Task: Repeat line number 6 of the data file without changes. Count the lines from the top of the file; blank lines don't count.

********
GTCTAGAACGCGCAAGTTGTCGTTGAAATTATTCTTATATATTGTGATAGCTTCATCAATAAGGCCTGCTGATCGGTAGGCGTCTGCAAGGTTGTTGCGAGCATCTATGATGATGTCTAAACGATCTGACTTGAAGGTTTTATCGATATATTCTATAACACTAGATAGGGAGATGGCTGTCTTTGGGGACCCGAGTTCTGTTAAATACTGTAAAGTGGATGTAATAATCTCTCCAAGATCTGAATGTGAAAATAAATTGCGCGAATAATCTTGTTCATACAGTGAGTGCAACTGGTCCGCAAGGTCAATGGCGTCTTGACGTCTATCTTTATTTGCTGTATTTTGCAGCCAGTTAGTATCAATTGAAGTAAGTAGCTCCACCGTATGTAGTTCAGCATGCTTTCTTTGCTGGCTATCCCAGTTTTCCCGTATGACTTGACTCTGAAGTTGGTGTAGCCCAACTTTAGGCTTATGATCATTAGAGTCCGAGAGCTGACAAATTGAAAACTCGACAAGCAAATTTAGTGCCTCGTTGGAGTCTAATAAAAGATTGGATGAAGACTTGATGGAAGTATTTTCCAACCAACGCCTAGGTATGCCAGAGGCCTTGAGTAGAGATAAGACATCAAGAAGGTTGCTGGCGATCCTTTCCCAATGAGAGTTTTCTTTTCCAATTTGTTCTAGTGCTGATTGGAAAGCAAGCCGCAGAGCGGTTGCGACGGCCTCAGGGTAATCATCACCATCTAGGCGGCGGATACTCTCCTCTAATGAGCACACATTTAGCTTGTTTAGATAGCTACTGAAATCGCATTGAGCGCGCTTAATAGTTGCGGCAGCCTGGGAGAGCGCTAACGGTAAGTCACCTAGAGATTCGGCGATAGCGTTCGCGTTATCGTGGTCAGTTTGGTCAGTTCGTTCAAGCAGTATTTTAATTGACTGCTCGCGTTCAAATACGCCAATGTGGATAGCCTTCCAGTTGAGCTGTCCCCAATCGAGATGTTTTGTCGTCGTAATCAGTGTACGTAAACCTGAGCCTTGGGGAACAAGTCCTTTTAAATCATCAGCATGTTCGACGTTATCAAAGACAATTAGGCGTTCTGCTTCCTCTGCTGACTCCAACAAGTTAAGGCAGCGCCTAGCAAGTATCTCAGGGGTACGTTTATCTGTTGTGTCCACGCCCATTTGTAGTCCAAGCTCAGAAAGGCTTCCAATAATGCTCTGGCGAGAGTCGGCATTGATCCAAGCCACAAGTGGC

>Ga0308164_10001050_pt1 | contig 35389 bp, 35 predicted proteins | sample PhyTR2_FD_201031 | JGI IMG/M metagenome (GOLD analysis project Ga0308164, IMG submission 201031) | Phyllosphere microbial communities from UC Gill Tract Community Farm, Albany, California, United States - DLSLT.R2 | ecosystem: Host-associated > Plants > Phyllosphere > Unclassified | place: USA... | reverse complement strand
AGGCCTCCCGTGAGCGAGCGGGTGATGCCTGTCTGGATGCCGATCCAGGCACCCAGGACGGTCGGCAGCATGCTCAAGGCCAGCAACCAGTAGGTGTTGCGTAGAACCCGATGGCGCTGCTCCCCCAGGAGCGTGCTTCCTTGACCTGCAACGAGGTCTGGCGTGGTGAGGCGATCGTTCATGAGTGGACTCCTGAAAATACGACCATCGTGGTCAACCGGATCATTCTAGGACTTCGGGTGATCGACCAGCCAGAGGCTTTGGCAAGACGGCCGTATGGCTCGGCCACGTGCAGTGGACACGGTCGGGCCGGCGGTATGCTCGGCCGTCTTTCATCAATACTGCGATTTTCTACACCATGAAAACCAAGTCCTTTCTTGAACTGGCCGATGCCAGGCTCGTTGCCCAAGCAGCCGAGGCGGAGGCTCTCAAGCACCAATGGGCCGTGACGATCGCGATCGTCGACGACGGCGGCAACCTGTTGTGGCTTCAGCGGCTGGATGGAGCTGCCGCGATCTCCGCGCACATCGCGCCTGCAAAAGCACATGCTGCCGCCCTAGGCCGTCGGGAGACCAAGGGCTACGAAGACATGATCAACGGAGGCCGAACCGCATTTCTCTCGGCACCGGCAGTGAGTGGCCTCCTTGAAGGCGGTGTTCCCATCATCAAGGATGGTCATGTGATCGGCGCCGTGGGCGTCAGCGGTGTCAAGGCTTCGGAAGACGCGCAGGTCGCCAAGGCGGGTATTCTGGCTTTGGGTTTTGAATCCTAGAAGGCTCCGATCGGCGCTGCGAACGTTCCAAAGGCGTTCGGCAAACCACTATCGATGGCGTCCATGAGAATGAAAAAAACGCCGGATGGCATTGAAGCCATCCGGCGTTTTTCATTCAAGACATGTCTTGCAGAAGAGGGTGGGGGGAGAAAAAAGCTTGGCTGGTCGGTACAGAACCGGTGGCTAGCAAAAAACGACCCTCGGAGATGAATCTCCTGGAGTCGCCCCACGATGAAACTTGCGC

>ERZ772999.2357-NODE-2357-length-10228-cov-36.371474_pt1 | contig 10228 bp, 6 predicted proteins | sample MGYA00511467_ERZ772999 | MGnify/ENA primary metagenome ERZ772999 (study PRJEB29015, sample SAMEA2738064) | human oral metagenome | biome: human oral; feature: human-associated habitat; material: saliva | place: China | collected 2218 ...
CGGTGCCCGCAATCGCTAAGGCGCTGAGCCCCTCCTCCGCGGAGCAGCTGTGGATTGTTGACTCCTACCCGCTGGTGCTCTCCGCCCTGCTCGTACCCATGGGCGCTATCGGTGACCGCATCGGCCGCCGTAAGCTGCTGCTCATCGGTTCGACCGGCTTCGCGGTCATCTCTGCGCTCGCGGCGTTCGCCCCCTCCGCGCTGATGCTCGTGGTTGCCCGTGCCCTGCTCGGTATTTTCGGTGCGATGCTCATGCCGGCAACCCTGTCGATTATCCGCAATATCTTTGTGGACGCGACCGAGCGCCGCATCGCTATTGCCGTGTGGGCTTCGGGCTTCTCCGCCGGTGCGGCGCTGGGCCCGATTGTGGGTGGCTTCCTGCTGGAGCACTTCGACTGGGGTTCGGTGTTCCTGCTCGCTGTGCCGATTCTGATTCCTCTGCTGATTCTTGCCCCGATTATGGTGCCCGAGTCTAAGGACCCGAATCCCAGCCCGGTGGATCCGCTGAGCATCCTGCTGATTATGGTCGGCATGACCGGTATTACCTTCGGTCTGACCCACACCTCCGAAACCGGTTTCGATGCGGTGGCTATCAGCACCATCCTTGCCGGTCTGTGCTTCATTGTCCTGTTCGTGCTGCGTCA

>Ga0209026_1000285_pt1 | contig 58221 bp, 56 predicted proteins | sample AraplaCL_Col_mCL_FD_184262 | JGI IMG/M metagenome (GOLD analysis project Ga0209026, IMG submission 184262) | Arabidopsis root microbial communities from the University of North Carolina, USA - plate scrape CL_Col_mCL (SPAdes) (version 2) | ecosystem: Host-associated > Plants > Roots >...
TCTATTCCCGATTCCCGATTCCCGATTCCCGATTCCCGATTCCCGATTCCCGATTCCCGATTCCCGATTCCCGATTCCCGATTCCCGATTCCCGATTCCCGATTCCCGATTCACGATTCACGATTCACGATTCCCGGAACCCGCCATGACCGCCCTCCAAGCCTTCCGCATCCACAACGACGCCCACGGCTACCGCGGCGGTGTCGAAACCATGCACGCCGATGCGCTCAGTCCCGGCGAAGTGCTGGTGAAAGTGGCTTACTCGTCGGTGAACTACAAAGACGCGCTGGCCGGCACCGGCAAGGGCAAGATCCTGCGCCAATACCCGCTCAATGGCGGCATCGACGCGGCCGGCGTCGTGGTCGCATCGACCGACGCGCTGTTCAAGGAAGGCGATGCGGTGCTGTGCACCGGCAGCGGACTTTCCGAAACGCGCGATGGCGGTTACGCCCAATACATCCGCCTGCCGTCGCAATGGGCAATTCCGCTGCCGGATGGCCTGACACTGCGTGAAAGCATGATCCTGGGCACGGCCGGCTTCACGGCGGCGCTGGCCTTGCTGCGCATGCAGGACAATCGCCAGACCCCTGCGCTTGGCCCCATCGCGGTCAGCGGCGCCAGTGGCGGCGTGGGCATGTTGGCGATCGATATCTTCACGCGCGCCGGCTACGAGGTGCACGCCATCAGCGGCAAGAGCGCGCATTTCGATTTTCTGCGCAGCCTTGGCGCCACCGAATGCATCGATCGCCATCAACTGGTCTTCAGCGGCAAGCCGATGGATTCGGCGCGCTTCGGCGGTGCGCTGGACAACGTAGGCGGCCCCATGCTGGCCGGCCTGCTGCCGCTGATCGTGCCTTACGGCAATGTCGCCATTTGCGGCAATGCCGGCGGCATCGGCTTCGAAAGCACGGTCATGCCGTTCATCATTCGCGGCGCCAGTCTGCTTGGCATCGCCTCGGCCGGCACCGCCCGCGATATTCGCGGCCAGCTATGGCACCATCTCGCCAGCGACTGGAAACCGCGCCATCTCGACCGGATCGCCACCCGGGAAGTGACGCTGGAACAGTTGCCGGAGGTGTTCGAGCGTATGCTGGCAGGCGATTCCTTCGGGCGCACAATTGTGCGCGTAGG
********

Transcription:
>Ga0209026_1000285_pt1 | contig 58221 bp, 56 predicted proteins | sample AraplaCL_Col_mCL_FD_184262 | JGI IMG/M metagenome (GOLD analysis project Ga0209026, IMG submission 184262) | Arabidopsis root microbial communities from the University of North Carolina, USA - plate scrape CL_Col_mCL (SPAdes) (version 2) | ecosystem: Host-associated > Plants > Roots >...